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Clinical Effectiveness Group

Building Equitable Primary Care - a practical toolkit

The findings of two academic projects – EQUALISE and FAIRSTEPS – have been brought together to produce a toolkit for addressing unequal access to primary care.

Addressing inequalities in primary care is crucial for achieving high-quality healthcare for all. Primary care serves as the foundation of the healthcare system, being the first point of contact for most people seeking help. But unequal access to these services can perpetuate health inequalities. By addressing issues of access, we can ensure that everyone, regardless of their socioeconomic status, race, gender, or geographic location, has an equal chance of comprehensive and timely care. 

A positive vision for equitable primary care

Two academic groups have independently looked at what works to address inequalities in and through primary care. EQUALISE (led by Dr John Ford of Queen Mary’s Clinical Effectiveness Group) and FAIRSTEPS have produced a solution-focused toolkit that brings together the findings of the two studies to describe what equitable primary care looks like, and provide practical steps to help local decision makers address inequalities in health and healthcare.

Five guiding principles

Based on an 18-month review of published research, the EQUALISE study identified five guiding principles which mark equitable general practice:

  • Connected - Interventions and services should be understood, designed, and delivered as connected components of coordinated action against health inequalities.
  • Intersectional - Care should adopt an intersectional perspective to account for the different impact of services and interventions among patients according to their circumstances and experience of(multiple) disadvantage.
  • Flexible - Care delivery should be flexible enough to make allowances for different patient needs and preferences in terms of time, accessible communication, location, and provided support.
  • Inclusive - We need to cultivate an organisational culture that is less western-centric and normative to ensure that people are not excluded due to wrong assumptions about who they are, what they need, and how they ‘should’ behave.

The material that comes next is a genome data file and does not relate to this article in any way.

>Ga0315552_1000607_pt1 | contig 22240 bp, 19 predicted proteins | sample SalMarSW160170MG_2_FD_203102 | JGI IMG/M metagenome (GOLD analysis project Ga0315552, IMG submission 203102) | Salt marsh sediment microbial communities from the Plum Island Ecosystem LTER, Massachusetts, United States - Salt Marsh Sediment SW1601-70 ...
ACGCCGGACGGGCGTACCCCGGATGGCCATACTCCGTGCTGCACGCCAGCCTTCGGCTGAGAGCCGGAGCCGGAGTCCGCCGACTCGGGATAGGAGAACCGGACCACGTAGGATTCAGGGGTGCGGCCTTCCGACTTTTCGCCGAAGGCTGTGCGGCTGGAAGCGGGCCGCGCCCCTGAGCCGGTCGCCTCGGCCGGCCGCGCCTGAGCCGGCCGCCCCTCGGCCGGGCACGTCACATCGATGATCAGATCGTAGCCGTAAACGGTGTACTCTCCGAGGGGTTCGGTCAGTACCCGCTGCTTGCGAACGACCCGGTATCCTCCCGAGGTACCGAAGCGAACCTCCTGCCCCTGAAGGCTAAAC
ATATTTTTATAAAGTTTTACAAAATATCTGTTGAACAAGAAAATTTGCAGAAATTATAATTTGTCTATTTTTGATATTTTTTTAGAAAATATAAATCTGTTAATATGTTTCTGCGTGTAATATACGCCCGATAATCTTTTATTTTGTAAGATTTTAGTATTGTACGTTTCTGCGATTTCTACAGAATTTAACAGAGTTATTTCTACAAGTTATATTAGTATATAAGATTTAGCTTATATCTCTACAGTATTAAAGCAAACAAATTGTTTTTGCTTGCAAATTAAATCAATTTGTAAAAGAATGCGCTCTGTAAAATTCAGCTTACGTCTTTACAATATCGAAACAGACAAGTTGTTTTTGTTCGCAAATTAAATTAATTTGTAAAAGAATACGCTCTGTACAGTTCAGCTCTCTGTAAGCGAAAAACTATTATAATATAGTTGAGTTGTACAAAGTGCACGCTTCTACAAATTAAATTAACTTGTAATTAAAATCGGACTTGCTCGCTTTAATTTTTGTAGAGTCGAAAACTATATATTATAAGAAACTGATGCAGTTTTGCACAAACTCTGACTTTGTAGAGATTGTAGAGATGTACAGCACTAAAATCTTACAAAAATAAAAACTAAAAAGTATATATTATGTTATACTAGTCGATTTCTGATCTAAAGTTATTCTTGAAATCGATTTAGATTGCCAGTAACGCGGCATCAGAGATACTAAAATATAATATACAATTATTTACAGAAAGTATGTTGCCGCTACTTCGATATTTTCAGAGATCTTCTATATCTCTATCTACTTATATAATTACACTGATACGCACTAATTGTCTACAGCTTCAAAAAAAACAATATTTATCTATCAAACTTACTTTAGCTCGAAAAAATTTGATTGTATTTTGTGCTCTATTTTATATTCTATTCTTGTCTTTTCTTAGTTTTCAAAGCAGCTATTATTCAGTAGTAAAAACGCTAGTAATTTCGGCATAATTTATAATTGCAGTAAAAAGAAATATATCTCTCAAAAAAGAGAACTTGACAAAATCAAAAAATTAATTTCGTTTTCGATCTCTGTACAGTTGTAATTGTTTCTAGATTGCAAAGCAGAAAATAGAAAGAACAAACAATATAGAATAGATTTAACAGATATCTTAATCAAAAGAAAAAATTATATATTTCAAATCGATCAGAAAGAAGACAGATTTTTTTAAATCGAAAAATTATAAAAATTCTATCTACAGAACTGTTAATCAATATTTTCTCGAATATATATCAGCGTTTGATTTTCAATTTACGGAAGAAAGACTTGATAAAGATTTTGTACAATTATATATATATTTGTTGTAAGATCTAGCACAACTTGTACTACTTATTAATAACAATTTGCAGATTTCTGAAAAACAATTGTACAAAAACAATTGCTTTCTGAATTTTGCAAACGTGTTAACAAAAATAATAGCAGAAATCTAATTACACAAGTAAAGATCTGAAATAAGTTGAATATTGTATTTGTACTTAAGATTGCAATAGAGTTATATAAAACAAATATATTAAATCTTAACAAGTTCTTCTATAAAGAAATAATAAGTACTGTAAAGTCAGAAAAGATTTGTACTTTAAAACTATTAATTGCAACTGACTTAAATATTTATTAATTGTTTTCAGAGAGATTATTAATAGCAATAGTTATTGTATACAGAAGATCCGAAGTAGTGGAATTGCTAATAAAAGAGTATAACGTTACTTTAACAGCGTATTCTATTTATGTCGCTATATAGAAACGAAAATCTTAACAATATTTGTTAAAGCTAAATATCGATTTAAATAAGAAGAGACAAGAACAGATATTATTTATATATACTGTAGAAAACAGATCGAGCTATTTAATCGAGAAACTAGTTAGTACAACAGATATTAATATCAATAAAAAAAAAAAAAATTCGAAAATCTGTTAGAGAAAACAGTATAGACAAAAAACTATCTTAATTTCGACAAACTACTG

• Community-centred - Everybody involved in care should have a say in how it is conceived, (re)designed, and delivered including clinical and non-clinical members of staff, patients, and their networks.

The EQUALISE study has been published in The Lancet Public Health. EQUALISE is a collaboration between University of Cambridge and Cambridge Public Health, led by Dr John Ford of Queen Mary’s Clinical Effectiveness Group, with funding from NIHR Health and Social Care Delivery Research programme (NIHR 130694).

Four practical steps

The FAIRSTEPS study provides an evidence-informed framework of four steps to guide the commission, design and delivery of interventions in primary care that aim to address health inequalities.

  • STEP 1 - Define the group(s) experiencing inequity (may be more than one group; sensitive to local context and information about population)
  • STEP 2 - Consider the issues (access and engagement; structures and processes of care; patient experiences; staff training and development)
  • STEP 3 - Ensure key ingredients are included (how and why will it work; what principles need prioritising for it to be transformative)
  • STEP 4 - Co-design the intervention (involve service users, ensure sensitivity to local context and resources, establish responsibilities, plan evaluation)

The study also provides a set of practical examples of interventions, prioritised by practitioners and patients, that have been tried and tested. FAIRSTEPS is led by the University of Sheffield. The work was commissioned by Health Education England and supported by Deep End General Practice Networks. More information about FAIRSTEPS is available via the University of Sheffield website


Building Equitable Primary Care

Dr John Ford and team give an insight into the development and recommendations of the toolkit.

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